January HICP and CPI

There are seasonals in the price indices, and they happen to matter when comparing January with December. Both HICP and CPI ‘should’ fall by about 0.7% in Jan. HICP sa changed little from Oct to Nov, but dipped about 0.5% in Dec. It has dipped about 0.1% further sa in Jan. CPI, mainly due to declining mortgage costs, fell almost 1% sa in both Nov and Dec, and has fallen a further 1% in Jan. The main difference between the two is owner-occupied housing costs, excluded from the HICP. It would be nuts to annualise the sa CPI fall of the last three months, would imply minus 12% or more for the year. Interest rates can decline only a little further.

The annual % change in CPI is now about zero. But the last three months sa has shown an average CPI drop of 1% per month. The (preferable, in my view) HICP seems to be dropping about 0.3% per month for the last two months, would give an annual fall about 4%. The twelve-month HICP figure (meaningless) is still showing +1.1%. I reckon, for what it is worth, that HICP could begin to drop (sa) a bit quicker than CPI over the next few months. There is more sterling pass-through on the way, but maybe not much more from ECB.

These January figures are consistent with recent forecasts of significant price declines for 2009 over 2008. Numbers like minus 3 or 4% for 2009 over 2008 are plausible, even though it is early days. There are obvious implications for indirect tax revenue, and for informally index-linked income variables.

9 replies on “January HICP and CPI”

very useful post, thanks
Q : Which other eurozone countries are likely to show deflation (or which arent, if its quicker!)?

An interesting feature of the data today is that HICP services inflation actually rose in January, and actually grew at its fastest rate in well over a year. The reduction in inflation seems to be entirely imported, through lower interest rates, food prices and energy costs.

Presumably, this will change in the next number of months, as wage moderation and slower domestic demand force prices down. One aside though is that presumably the Govt pension levy (as opposed to a pay reduction) is a transfer from various service providers (e.g. local authorities) to central Government. As such, Government generated inflation may not fall very much at all over the next year, limiting the overall decline.

Worth noting that part (perhaps large part) of the rise in services inflation due to an increase in private health insurance premiums in Jan. Also, recent fall in HICP due (mainly?) to falling energy prices – some of the latter is already being reversed with increase in petrol prices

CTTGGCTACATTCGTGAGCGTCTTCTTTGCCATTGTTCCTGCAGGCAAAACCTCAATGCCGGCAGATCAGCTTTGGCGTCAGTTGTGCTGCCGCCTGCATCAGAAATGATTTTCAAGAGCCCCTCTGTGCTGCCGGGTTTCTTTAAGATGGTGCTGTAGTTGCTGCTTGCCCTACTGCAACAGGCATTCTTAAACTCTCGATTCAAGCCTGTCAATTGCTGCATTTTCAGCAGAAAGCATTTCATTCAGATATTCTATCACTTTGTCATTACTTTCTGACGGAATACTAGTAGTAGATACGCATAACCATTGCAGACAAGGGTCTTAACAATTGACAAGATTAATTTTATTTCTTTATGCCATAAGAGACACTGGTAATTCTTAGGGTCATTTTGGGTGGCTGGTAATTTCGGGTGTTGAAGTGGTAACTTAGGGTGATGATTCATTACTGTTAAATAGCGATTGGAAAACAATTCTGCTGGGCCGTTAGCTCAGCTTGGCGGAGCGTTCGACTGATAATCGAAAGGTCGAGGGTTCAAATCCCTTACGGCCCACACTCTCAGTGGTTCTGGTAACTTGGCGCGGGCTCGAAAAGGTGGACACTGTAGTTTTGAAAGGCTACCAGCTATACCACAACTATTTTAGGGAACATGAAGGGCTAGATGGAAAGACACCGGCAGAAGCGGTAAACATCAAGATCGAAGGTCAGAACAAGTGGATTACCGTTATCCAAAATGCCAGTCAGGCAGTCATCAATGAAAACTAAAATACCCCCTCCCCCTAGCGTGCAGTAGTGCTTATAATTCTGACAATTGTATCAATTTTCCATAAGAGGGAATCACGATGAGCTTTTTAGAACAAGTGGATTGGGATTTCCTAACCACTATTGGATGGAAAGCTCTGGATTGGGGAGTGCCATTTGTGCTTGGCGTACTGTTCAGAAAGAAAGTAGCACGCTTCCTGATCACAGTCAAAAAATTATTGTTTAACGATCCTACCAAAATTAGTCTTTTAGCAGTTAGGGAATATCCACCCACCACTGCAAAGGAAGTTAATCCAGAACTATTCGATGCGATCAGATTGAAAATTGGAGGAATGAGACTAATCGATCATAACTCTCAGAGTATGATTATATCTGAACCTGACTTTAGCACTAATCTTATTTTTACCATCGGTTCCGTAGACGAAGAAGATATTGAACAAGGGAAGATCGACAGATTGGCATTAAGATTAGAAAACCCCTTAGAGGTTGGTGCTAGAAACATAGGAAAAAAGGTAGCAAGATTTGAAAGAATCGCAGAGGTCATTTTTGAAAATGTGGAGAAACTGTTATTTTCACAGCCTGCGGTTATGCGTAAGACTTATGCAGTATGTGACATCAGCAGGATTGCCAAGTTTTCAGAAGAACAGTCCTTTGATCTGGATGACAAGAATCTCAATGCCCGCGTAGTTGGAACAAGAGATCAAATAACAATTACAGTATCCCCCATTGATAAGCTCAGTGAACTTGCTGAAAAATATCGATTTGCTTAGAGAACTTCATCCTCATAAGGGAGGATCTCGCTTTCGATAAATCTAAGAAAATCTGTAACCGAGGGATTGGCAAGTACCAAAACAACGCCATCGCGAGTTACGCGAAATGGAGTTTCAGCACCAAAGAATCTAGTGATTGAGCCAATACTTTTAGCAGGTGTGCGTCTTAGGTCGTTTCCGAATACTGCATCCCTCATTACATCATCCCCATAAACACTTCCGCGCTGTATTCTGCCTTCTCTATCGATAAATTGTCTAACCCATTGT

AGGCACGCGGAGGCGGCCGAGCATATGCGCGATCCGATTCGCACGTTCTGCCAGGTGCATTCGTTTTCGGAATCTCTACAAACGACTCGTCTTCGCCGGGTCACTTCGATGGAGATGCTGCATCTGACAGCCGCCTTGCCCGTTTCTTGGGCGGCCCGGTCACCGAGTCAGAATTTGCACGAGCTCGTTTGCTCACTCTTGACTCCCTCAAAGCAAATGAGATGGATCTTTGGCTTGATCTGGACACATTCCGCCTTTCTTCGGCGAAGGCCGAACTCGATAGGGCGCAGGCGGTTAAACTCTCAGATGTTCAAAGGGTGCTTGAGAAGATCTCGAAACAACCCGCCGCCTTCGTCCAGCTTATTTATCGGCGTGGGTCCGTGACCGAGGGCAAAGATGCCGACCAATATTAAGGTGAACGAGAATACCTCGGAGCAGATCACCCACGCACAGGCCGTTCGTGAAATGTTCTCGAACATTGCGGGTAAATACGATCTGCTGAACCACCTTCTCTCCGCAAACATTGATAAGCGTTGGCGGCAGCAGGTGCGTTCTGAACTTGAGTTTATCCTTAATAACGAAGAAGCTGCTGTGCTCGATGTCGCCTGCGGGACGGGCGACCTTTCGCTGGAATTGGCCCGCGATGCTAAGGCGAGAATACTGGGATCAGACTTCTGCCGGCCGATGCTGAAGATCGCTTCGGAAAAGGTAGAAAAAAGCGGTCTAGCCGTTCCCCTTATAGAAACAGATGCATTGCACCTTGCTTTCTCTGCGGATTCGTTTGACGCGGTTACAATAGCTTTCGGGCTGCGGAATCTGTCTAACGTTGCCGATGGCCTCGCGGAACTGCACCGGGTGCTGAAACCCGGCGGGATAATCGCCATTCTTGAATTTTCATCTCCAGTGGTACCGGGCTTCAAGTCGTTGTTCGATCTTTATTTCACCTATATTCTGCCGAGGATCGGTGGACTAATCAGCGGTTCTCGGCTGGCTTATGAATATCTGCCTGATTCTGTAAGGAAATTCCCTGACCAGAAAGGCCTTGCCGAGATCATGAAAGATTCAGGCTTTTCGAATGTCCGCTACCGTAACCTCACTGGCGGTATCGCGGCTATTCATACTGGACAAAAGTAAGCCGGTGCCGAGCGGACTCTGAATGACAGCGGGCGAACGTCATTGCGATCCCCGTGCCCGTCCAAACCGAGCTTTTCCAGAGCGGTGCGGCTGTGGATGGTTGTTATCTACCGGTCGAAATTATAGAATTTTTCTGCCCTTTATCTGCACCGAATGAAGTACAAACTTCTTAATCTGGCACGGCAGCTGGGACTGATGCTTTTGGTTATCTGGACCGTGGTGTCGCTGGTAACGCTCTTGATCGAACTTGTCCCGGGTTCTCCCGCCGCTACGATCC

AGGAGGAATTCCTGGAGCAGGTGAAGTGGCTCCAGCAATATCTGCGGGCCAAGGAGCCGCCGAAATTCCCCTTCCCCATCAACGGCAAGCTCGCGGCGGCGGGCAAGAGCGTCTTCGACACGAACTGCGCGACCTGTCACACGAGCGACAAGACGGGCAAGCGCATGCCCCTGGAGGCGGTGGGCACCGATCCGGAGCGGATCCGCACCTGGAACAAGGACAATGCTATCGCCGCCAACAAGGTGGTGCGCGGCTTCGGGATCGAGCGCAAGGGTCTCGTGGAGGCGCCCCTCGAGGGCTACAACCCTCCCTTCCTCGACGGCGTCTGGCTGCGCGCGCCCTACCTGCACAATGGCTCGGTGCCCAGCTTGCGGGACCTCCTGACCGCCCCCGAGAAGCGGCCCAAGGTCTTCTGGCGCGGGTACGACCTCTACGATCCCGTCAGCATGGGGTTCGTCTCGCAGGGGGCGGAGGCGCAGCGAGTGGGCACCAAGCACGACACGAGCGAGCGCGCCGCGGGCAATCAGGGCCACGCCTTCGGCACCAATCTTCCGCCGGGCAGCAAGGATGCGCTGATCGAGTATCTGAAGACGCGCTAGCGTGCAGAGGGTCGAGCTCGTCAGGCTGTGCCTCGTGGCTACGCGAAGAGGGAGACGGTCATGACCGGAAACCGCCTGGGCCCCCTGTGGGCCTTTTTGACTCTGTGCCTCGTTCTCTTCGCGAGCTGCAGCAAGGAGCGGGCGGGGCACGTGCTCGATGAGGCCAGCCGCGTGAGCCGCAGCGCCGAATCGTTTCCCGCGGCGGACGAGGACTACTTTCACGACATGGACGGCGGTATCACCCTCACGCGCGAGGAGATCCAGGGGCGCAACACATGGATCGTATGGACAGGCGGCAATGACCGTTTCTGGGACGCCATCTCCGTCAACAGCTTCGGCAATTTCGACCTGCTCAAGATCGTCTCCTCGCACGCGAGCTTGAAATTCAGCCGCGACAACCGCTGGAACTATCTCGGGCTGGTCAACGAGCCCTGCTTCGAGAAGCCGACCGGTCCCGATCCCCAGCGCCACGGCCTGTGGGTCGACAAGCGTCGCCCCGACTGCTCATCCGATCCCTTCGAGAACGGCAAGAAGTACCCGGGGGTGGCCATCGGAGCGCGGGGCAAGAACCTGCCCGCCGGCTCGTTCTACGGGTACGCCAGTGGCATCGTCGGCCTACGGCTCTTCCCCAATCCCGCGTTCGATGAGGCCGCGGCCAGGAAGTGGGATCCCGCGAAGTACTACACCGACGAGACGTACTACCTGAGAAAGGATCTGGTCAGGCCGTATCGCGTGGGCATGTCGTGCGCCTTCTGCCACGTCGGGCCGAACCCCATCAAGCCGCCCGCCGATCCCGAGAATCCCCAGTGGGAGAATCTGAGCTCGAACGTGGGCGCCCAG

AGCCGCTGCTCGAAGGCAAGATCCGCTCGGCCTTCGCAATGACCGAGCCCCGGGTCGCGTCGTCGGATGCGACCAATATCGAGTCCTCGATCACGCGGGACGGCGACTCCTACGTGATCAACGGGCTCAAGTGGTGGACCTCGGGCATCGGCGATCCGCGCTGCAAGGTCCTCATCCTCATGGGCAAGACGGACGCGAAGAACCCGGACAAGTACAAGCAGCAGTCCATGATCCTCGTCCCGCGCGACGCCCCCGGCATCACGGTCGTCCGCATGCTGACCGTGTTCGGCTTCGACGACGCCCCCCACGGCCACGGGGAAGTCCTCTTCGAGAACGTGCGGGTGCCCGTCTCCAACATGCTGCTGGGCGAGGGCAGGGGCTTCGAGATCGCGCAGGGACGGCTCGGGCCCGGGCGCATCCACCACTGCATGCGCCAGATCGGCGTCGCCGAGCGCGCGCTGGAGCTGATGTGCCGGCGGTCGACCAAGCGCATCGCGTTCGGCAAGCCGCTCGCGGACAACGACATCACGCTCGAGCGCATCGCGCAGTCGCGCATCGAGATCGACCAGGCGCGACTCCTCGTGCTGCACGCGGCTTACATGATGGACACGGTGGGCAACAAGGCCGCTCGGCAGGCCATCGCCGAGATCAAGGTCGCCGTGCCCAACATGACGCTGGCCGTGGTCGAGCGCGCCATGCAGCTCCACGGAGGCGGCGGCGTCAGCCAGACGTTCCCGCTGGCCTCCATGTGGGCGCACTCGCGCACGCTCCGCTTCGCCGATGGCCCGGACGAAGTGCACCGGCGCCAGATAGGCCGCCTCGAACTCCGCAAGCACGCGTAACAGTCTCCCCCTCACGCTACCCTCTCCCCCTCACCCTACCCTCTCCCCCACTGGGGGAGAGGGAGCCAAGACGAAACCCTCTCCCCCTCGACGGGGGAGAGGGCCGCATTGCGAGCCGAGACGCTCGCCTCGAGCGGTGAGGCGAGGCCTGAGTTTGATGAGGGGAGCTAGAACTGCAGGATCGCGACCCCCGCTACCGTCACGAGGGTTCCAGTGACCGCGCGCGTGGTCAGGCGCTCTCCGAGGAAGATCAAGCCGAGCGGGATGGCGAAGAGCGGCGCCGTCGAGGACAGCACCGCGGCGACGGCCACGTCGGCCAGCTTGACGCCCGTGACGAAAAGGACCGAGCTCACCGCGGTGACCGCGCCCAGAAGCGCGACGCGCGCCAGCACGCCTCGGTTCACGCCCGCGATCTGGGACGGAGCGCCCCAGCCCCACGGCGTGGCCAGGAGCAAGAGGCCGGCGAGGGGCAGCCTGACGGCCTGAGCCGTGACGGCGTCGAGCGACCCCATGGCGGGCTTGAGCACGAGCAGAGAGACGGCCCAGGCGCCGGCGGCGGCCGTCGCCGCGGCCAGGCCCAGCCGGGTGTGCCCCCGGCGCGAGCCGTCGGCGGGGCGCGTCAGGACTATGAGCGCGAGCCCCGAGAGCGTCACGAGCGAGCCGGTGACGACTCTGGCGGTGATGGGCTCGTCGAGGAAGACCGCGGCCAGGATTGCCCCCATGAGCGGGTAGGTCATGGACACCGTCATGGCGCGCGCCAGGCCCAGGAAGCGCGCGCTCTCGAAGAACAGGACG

Brian, Eurostat will release Jan figs on Feb 27th. for each country. All that is available now is ‘flash’ estimate for Eurozone as a whole. Figure is +1.1% year to Jan, versus ditto (HICP) for Ireland.

Interesting to compare the pace of disinflation in Ireland with that of the euro zone. Looking at the period from June to January, they’re almost identical: Ireland decelerated from 3.9% to 1.1%; the euro zone from 4% to 1.1%. One might have expected a steeper trajectory for Ireland, because of sterling, steeper deterioration in labour market conditions and so on.
The pattern of disinflation across commodity groups is also interesting. The detailed data (available only to December) offer some, though not conclusive, support for the proposition that the pace of disinflation in respect of traded goods (food & beverages, clothing & footwear) has been faster in Ireland than in the euro zone as a whole, while in respect of at least some of the non-traded categories (catering and, ahem, education) it has been slower here.

Not sure I get Ronnie’s point above. Is it not just a reduction in net pay to eg local authority staff, with no consequences I can see for ‘Government generated inflation’?

An aside – the pure carry-over effects (2009 avg versus 2008 avg if indices stick at January level) are already -2.7% for CPI and -1.2% for HICP.


I suppose what I am saying is that the broader Government sector has been a source of significant price pressures in recent years. Taking some pretty old NCC figures, goods and services with the highest rates of inflation were those regulated by Government, such as water supply and refuse services (25.4 per cent), postal services (13.5 per cent), hospital services (11.1 per cent), second level education (10.3 per cent) and outpatient services (7.2 per cent).

I suppose my point is that a pay reduction of 7.5% would have resulted in lower costs for these various service providers in the broader public sector – HSE, local authorities etc, which would have allowed them to contain/reduce these costs. Through a pension levy that accrues to central Government, and bypasses the accounts of these satellite bodies, means that they have the same ‘high wage’ costs as before, and are as likely to generate the same inflationary pressures as before.

Maybe we’re saying the same thing. There ARE no consequences for Government generated inflation. A pay reduction, in contrast, would have had significant implications for Government generated inflation. Thats my only point!

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